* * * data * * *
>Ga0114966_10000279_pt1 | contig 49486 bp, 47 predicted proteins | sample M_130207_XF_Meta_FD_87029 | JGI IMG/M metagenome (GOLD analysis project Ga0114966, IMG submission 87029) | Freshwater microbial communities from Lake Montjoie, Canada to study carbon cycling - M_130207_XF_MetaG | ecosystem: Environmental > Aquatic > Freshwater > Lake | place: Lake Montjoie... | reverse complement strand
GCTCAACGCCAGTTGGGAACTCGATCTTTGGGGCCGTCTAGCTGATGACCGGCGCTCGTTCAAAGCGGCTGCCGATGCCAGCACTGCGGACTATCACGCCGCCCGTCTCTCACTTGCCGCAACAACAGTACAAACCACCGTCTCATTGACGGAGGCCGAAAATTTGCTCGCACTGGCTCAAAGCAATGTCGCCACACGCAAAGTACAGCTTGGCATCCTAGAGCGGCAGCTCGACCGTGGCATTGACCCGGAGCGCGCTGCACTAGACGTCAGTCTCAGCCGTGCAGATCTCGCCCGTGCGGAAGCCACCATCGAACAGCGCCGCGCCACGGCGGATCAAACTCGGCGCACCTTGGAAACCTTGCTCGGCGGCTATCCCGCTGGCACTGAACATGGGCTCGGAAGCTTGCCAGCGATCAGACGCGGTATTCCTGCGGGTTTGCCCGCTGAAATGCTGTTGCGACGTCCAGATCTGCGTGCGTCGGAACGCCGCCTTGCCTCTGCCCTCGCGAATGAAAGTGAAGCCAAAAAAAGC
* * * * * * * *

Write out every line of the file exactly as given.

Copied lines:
>Ga0114966_10000279_pt1 | contig 49486 bp, 47 predicted proteins | sample M_130207_XF_Meta_FD_87029 | JGI IMG/M metagenome (GOLD analysis project Ga0114966, IMG submission 87029) | Freshwater microbial communities from Lake Montjoie, Canada to study carbon cycling - M_130207_XF_MetaG | ecosystem: Environmental > Aquatic > Freshwater > Lake | place: Lake Montjoie... | reverse complement strand
GCTCAACGCCAGTTGGGAACTCGATCTTTGGGGCCGTCTAGCTGATGACCGGCGCTCGTTCAAAGCGGCTGCCGATGCCAGCACTGCGGACTATCACGCCGCCCGTCTCTCACTTGCCGCAACAACAGTACAAACCACCGTCTCATTGACGGAGGCCGAAAATTTGCTCGCACTGGCTCAAAGCAATGTCGCCACACGCAAAGTACAGCTTGGCATCCTAGAGCGGCAGCTCGACCGTGGCATTGACCCGGAGCGCGCTGCACTAGACGTCAGTCTCAGCCGTGCAGATCTCGCCCGTGCGGAAGCCACCATCGAACAGCGCCGCGCCACGGCGGATCAAACTCGGCGCACCTTGGAAACCTTGCTCGGCGGCTATCCCGCTGGCACTGAACATGGGCTCGGAAGCTTGCCAGCGATCAGACGCGGTATTCCTGCGGGTTTGCCCGCTGAAATGCTGTTGCGACGTCCAGATCTGCGTGCGTCGGAACGCCGCCTTGCCTCTGCCCTCGCGAATGAAAGTGAAGCCAAAAAAAGC